President Barack Obama called the Boston bombings an “act of terror” on Tuesday, but said it is not clear yet whether the twin blasts were the work of a foreign or domestic group or a “malevolent individual.”
In an appearance in the White House briefing room, Obama urged Americans to be vigilant and to watch for suspicious activity a day after the two explosions rocked the finish line of the Boston Marathon, killing at least three people and wounding more than 170 more.
Obama, briefed by FBI Director Robert Mueller, Homeland Security Secretary Janet Napolitano and other national security aides, said there is still much to be investigated in what was the worst attack on U.S. soil since 9/11.
There is no sense of a motive and no indication as to who planted the bombs and detonated them, he said, condemning it as a “heinous and cowardly act.”
“Any time bombs are used to target innocent civilians, it is an act of terror,” Obama said. “What we don't yet know, however, is who carried out this attack or why, whether it was planned and executed by a terrorist organization — foreign or domestic — or was the act of a malevolent individual.”
The president ordered the U.S. flag atop the White House lowered to half-staff in memory of the victims.
He said the investigation into the bombings is just beginning.
“It will take time to follow every lead and determine what happened. But we will find out,” Obama said. “We will find whoever harmed our citizens and we will bring them to justice. We also know this: The American people refuse to be terrorized.”
A Boston-area apartment was one focus of a wide-ranging police investigation on Tuesday as authorities pursued clues into who carried out the bombing attack.
Police overnight searched an apartment in Revere, about six miles northeast of Boston, that was the home of a person whose connection to the event is under investigation, law enforcement sources said.
A stretch of Boylston Street near the race's finish line and the blocks around it were closed to traffic as police searched for evidence of the identity of who placed the bombs packed with ball bearings to maximize casualties.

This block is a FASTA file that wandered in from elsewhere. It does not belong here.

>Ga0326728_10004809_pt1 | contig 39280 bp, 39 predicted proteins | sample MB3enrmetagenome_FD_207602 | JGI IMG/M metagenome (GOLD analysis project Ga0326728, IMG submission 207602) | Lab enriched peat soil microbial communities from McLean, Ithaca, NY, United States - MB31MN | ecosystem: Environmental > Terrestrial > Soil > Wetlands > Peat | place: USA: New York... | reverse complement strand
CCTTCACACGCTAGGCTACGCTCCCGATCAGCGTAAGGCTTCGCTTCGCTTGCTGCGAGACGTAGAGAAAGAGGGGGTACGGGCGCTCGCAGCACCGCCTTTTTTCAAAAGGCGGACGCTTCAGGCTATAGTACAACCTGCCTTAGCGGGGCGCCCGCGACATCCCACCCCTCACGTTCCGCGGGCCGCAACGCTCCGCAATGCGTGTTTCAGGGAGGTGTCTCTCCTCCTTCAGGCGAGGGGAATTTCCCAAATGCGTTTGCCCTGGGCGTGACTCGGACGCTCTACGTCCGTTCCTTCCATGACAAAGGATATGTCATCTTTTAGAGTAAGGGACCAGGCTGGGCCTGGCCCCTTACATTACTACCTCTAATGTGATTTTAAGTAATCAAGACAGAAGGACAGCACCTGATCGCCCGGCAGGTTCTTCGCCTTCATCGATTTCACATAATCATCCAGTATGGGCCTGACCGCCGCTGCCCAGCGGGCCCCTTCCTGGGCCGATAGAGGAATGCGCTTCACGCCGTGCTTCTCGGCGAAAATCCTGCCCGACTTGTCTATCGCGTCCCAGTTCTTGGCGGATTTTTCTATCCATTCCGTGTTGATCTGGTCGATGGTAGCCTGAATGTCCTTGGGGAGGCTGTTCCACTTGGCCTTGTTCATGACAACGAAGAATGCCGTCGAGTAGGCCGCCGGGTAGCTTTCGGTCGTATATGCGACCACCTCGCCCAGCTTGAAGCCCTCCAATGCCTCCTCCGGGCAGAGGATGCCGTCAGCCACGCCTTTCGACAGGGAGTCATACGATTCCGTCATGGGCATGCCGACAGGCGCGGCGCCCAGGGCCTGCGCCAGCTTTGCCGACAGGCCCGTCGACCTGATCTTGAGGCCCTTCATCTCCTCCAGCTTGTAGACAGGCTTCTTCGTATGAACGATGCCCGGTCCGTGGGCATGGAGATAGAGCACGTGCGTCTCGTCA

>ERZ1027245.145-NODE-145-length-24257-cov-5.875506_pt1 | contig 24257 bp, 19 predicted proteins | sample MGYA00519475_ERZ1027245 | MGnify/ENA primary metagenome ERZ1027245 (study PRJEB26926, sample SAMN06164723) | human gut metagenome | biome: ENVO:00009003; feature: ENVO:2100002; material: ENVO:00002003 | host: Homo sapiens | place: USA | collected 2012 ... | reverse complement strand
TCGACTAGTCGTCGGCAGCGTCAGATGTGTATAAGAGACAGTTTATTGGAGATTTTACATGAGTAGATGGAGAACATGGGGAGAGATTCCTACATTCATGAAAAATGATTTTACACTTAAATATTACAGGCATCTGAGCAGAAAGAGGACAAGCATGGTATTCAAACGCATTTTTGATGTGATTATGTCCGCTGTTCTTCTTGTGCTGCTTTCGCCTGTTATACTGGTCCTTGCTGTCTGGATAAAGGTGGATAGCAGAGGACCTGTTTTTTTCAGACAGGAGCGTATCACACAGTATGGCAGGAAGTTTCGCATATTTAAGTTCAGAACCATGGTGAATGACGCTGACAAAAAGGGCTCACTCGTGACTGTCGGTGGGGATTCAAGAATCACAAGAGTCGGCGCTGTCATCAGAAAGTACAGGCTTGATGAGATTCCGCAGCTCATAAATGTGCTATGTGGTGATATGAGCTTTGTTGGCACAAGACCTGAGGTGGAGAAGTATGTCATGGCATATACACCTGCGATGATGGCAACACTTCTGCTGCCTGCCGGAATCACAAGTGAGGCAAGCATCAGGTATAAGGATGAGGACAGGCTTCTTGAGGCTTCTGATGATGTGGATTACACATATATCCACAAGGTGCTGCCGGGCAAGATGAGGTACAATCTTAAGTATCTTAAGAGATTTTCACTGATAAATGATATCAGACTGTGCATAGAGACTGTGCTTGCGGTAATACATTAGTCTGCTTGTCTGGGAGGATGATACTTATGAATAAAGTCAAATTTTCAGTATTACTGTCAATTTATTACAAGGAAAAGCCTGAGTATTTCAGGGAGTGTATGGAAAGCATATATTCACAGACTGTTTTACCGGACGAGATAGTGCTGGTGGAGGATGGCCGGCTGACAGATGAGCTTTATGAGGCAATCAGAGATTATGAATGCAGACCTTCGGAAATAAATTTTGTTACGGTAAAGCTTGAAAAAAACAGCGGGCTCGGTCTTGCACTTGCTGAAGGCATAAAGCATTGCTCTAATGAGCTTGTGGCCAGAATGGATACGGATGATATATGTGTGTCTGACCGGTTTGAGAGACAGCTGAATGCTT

In Boston, dozens of police and National Guard vehicles were parked around the cordoned-off area, which was empty of cars and pedestrians as authorities hunted for clues.
A banner that had marked the race's finish line still hung over the deserted street.
Police searched the Revere residence of a Saudi Arabian student who was injured in the blasts, according to law enforcement sources. One of the sources said the student was the main lead investigators are looking into, but he has not been labeled a suspect.
Katherine Gulotta, a spokeswoman for the FBI, which has taken over the lead in the investigation, declined to confirm or deny the reports.
Obama was updated on the investigation overnight by his homeland security and counterterrorism aide, Lisa Monaco.
White House officials and investigators said it was too early to say whether the Boston attacks were carried out by a foreign or homegrown group, or to identify a motive.
Hospitals in the Boston area were planning surgeries for some of the victims, many of whom sustained lower leg injuries in the blasts, said Dr. Peter Fagenholz, a trauma surgeon at Massachusetts General Hospital.
“We're seeing a lot of shrapnel injuries” from small metal debris, Fagenholz told reporters outside the hospital. Doctors there treated 29 people, of whom eight were in a critical condition.
An 8-year-old boy was among the dead, officials said, and a 2-year-old was being treated at Boston Children's Hospital for a head wound.
Major Cities on Alert
The blasts put police on alert in major cities across the United States, including Washington and New York City, the sites of the 9/11 attacks.
The annual Boston Marathon, held since 1897, attracts an estimated half-million spectators and some 20,000 participants every year.
In Britain, organizers said the London Marathon would go ahead on Sunday despite the Boston attack, but security was being reviewed.
The Madrid Marathon also planned to proceed on Sunday, but security plans were under review, a Spanish official said.
“After what happened in Boston we'll have to look into whether we need to review our plans. Since yesterday we are coordinating with municipal security and local government,” Pedro Rumbao, director of the Madrid marathon, told Spanish National Radio.
Runners who had traveled to the city for the race remained in shock Tuesday morning.
Pat Monroe-DuPrey of Winter Haven, Fla., ran with his wife, Laura, in a trip to mark their 10th anniversary after being married during the race.
He said he did not know what to make of the blast, which came as he was finishing the race in a state of exhaustion.
“You don't have a brain at 26 miles,” Monroe-DuPrey said. “They got us off the course, and then I was panicking.”
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